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Rape and Other Sexual Offences Against Adults

Sexual offences in Queensland are governed by the Criminal Code Act 1899. They include rape, sexual assault and other offences. Most sexual offences against adults involve sexual acts that are non-consensual. The only sexual offence involving adults that does not involve a lack of consent is incest, which can be proven even if the act was consensual. The Act also contains sexual offences against children.

What is consent?

Consent is defined under section 348 of the Act as consent freely and voluntarily given by a person who has the cognitive capacity to give consent. A person does not validly consent if their consent was obtained:

  • by force;
  • through threats or intimidation;
  • by threats or fear of bodily harm;
  • by exercise of authority;
  • by false and fraudulent representations about the sexual act;
  • by a mistaken belief that the accused was the victim’s sexual partner.


The most serious sexual offence against adults is the offence of rape, which is sometimes called sex without consent. Under section 349, rape is punishable by a maximum penalty of imprisonment for life. The act defines rape as:

  • Penetration with or of another person without the person’s consent;
  • Penetration of the vulva, vagina or anus of another person with a thing or a part of the accused’s body other than a penis without the other person’s consent;
  • Penetration of the mouth of a person by the accused’s penis without the other person’s consent.

Unlike other Australian jurisdictions, in Queensland rape does not include the continuation of sexual intercourse where the complainant has initially consented to sex but subsequently withdrawn their consent or where the accused realises that the complainant is not consenting after intercourse has started.

Sexual assault

Under section 352 of the Act it is an offence to:

  • unlawfully and indecently assault another person; or
  • procure another person to commit or to witness an act of gross indecency.

A sexual assault may consist of non-consensual sexual touching. It may also consist of unwanted sexualised speech, or a threat of unwanted sexual touching.

The maximum penalty for a sexual assault is 10 years imprisonment. A sexual assault is aggravated if it is committed while the offender is armed with a weapon or in company with a co-offender. Aggravated sexual assault carries a maximum penalty of imprisonment for life.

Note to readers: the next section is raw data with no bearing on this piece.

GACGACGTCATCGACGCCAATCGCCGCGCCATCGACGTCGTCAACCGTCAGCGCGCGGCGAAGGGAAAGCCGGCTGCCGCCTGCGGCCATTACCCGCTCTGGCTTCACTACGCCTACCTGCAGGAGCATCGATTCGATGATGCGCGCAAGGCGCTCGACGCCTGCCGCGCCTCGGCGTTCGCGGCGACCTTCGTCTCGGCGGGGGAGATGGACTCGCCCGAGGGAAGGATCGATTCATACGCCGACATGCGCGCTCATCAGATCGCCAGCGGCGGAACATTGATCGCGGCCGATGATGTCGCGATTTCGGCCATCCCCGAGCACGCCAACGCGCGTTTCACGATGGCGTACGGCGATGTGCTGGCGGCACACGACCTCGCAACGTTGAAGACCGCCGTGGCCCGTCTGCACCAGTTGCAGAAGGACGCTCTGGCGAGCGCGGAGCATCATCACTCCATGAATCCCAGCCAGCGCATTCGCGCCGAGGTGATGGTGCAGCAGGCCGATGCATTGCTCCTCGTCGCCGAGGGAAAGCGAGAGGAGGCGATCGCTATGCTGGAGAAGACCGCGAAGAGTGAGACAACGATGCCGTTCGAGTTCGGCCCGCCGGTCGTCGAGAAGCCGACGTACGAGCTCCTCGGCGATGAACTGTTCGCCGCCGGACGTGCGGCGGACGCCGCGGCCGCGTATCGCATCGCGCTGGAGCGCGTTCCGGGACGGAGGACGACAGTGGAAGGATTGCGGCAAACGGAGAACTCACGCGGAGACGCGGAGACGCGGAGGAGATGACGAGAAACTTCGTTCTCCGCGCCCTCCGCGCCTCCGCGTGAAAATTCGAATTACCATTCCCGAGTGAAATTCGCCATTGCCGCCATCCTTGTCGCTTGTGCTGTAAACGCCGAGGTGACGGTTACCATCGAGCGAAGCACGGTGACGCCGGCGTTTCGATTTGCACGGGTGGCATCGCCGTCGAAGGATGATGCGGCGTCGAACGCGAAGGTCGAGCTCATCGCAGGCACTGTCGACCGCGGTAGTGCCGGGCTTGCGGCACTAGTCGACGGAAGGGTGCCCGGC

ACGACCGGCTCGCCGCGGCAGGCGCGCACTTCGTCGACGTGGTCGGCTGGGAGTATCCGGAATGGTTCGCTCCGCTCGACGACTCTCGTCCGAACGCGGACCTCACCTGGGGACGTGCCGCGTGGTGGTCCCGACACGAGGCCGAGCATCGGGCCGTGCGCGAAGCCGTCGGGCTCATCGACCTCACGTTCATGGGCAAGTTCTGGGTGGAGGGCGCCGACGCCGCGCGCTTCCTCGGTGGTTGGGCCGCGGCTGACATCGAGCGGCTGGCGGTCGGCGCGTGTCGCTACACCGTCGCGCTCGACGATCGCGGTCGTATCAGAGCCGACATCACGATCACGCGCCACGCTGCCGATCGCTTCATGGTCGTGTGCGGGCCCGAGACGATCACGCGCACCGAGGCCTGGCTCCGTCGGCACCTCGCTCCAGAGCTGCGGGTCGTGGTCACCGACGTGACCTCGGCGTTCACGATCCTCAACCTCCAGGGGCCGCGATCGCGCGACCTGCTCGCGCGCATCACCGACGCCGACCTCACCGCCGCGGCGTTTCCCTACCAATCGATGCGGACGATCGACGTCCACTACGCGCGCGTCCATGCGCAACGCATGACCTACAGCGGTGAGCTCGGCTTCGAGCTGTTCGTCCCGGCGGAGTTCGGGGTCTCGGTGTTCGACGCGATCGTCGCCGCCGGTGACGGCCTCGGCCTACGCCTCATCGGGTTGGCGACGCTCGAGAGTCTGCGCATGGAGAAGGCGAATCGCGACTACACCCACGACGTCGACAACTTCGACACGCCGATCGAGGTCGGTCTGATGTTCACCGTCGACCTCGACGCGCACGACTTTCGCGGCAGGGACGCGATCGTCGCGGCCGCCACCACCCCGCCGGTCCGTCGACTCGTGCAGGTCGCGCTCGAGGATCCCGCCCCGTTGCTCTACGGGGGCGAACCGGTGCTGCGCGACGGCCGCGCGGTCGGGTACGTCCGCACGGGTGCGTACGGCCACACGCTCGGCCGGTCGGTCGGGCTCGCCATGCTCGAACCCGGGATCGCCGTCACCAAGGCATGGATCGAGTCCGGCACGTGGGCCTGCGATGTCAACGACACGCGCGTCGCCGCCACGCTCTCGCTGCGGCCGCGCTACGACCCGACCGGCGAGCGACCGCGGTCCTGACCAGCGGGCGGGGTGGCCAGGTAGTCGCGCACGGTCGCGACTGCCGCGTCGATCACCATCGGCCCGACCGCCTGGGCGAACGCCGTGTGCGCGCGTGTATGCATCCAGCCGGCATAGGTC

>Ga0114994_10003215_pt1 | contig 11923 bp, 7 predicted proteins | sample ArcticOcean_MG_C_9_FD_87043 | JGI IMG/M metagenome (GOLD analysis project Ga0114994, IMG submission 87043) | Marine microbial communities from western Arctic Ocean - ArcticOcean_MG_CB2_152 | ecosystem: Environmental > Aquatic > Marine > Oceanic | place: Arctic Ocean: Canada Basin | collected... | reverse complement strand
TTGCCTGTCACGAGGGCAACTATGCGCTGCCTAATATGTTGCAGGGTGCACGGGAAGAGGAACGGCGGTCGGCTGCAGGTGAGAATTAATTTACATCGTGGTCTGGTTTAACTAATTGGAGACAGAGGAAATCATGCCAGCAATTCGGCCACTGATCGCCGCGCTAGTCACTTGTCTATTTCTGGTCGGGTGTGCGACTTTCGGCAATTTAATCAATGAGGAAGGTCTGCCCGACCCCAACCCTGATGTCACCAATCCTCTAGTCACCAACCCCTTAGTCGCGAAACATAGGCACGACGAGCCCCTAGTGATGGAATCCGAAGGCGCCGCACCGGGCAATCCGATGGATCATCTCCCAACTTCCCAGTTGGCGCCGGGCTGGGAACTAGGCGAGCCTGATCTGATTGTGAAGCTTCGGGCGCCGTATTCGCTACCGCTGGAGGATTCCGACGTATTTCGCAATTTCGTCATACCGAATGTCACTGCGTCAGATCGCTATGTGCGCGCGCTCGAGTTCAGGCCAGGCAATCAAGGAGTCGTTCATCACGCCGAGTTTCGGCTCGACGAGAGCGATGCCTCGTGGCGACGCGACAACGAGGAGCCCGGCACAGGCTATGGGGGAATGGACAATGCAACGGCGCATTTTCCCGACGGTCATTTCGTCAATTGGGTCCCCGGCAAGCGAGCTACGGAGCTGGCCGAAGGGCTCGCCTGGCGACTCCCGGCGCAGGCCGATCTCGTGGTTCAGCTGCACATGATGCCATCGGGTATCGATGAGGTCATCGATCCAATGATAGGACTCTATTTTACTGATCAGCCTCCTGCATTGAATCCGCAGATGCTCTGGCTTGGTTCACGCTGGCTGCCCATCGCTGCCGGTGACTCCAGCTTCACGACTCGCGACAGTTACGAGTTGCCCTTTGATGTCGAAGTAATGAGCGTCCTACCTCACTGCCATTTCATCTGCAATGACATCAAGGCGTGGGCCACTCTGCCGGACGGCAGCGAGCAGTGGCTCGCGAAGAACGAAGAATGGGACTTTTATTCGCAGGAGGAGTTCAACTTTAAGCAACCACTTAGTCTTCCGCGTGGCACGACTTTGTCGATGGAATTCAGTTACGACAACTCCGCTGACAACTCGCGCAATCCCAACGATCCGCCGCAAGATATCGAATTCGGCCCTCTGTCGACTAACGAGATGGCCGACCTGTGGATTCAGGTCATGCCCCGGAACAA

Indecent Acts

Under section 227 of the Act, an indecent act is a criminal offence if it is done in a public place or with the intent to insult or offend a person. This offence is punishable by up to two years imprisonment. Indecent acts include a person exposing their genitals in public or performing a sexual act in public.


Under Section 222 of the Criminal Code it is an offence to have sex with a person’s child, parent, sibling, grandparent, uncle, aunt, niece or nephew. Incest is punishable by up to 10 years imprisonment and unlike other sexual offences against adults, is an offence regardless of the consent of the person involved. 

Which court will hear your matter?

The sexual offences of rape, incest and aggravated sexual assault are serious indictable offences and are heard in the District Court.

Indecent act matters are heard in the Magistrates Court as are charges of sexual assault unless the defendant or the prosecution elects for the matter to be dealt with by the District Court.

Reforms to sexual offences against adults

Prior to 1970, the definition of rape was limited to the rape of a woman by a man using his penis. This definition was broadened due to widespread recognition that other physical acts could amount to rape and that men could also be the victims of rape. Some voices in the community have been critical of the broadening of rape to include penetration by fingers or objects, saying that this trivialises rape and that it is not appropriate for these other acts to be placed in the same category as traditional rape.

The offence of incest is also sometimes criticised as being anachronistic, with some arguing that it has no place in a liberal democracy and that sex between consenting adult siblings should be legalised. Others maintain that incest, even where it is consensual, is abusive and unhealthy and should therefore not be sanctioned by law.

If you require legal advice in a criminal matter or in any other legal matter, please contact Armstrong Legal.  

Fernanda Dahlstrom

This article was written by Fernanda Dahlstrom

Fernanda Dahlstrom has a Bachelor of Laws, a Bachelor of Arts and a Graduate Diploma in Legal Practice. She has also completed a Master’s in Writing and Literature. Fernanda practised law for eight years, working in criminal defence, child protection and domestic violence law in the Northern Territory and in family law in Queensland.

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